Even away from Luxor’s monuments, I found that baksheesh had irrevocably worked its way into the local pricing system. In the town of Luxor, a supposed 1-pound (29-cent) sandwich became a 2-pound (58-cent) sandwich when I had the gluttonous audacity to eat both halves of it. A 5-pound ($1.45) ride in a taxi became an 8-pound ($2.32) ride when my luggage had to pay a 3-pound fee. A 10-pound ($2.90) restaurant bill became a 12-pound ($3.48) bill once the table-rental fee was added in. And no matter how many separate times I bargained the street vendors down to 50 piasters (15 cents), bidding on falafel always began at 2 pounds (58 cents).
Amid this sort of confusion, it can sometimes be hard to determine which human acts are and are not baksheesh-worthy. Even in Western society, which prides itself on fixed prices, the system for tipping service workers makes for some odd paradoxes. Why do we tip taxi drivers when we don’t tip bus drivers? Why do we tip bartenders when we don’t tip appliance repair people? Why do we tip waiters when we don’t tip fast-food workers? For some reason, it doesn’t seem to matter. Steve Buscemi’s famous rant from “Reservoir Dogs” aside, Western-style tipping has been standardized in such a way that we don’t have to think much about it.
The Egyptian baksheesh system, on the other hand, has no recognizable standard. Any human act — from opening a door to revealing the location of a toilet — potentially carries a price. Sunsets are no exception.
If there is any saving grace of baksheesh, it’s that Egyptians use it among themselves just as much as they use it on tourists. Since most Egyptian workers receive low salaries, tips and payoffs are seen as a way to both provide incentive and supplement income. Nobody in Cairo, it is said, can get basic services — mail, phone, electricity — without slipping a little baksheesh to the right people.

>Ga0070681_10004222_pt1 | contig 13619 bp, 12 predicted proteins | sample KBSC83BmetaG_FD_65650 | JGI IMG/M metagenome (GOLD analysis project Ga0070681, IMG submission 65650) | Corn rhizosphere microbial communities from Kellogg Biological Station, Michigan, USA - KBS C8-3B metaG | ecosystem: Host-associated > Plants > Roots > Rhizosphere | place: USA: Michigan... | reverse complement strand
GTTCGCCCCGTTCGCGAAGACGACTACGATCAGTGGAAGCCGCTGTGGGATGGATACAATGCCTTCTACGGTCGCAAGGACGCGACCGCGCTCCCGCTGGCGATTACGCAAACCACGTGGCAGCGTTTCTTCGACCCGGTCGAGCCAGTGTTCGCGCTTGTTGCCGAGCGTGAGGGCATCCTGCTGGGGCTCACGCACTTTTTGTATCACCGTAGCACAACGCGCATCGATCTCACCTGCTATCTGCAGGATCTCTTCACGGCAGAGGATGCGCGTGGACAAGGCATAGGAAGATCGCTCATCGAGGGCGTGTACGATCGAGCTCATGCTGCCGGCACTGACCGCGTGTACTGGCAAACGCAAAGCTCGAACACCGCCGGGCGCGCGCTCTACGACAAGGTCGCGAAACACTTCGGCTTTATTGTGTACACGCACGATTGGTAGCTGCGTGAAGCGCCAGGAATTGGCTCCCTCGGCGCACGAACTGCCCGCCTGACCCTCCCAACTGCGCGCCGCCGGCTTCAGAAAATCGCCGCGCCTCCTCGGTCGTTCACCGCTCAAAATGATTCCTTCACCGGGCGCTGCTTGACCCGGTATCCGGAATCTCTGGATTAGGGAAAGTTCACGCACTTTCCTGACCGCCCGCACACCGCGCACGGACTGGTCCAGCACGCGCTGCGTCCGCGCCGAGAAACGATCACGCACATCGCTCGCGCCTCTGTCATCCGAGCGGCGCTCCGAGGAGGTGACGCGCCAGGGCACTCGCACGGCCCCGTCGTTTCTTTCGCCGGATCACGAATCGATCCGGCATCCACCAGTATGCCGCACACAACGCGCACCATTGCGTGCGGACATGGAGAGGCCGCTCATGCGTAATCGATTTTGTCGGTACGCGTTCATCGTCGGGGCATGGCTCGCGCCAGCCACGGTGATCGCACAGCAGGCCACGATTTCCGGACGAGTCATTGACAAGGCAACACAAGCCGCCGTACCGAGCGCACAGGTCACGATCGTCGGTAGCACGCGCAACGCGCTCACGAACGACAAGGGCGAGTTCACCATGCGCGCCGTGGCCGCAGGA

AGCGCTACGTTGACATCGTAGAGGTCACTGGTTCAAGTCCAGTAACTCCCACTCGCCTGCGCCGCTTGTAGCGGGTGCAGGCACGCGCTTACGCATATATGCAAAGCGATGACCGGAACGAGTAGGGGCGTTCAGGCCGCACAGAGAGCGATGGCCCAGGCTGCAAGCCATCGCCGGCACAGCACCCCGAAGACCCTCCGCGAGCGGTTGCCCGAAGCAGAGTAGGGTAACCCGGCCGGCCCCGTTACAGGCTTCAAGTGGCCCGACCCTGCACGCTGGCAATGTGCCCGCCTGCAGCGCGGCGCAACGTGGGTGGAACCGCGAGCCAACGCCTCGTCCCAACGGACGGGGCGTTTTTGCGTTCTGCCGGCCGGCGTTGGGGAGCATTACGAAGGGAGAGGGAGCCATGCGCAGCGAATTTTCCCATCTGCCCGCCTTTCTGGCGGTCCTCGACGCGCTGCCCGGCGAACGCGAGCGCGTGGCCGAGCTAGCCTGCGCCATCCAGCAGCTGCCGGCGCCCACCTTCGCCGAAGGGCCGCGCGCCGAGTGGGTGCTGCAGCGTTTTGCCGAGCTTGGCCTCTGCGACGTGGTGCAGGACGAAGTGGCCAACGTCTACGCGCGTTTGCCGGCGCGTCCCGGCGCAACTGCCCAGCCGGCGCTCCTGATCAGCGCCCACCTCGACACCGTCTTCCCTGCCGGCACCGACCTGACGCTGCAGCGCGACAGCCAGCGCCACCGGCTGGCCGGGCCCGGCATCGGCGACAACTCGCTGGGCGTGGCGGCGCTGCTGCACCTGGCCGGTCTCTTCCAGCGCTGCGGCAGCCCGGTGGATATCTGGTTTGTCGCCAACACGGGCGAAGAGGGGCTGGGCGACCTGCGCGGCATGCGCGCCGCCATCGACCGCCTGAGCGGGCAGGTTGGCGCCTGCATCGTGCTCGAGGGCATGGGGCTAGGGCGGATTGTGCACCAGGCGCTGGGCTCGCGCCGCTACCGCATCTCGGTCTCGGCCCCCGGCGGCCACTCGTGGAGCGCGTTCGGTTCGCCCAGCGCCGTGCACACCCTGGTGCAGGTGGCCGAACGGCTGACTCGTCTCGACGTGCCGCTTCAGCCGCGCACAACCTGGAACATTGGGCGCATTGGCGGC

Moreover, baksheesh serves a religious function in Arab lands, since the practice of giving alms to the needy is one of the five central pillars of Islam. Doling out baksheesh is often a mere extension of Muslim piety, and asking for it is not seen as underhanded or shameful.
Consequently, as with any local custom, the best way to get the hang of baksheesh in Egypt is to watch how the natives do it. After six weeks in the country, I no longer hesitate to plunk down 50 piasters (15 cents) whenever I get fast and friendly service in a coffee shop. Nor do I hesitate to shell out some dough when the bus baggage handler crawls into the luggage hatch to fetch my pack. Fruit vendors who tip the scales in my favor generally get a small bonus, as do movie ushers who give me a good seat.
In the end, the baksheesh ritual becomes — like any exercise in ambiguity — a matter of trusting your instincts and acting like you know what you’re doing.
And this is why I don’t hesitate to give the boy in the blue jacket 50 piasters for showing me what I could just as easily have seen on my own. After all, 15 cents isn’t such a bad price to pay for a sunset — and I might have missed it otherwise.
[This essay originally appeared in Salon on April 11, 2000]
The abridged radio version of this story appeared on NPR’s “The Savvy Traveler” on January 4, 2002.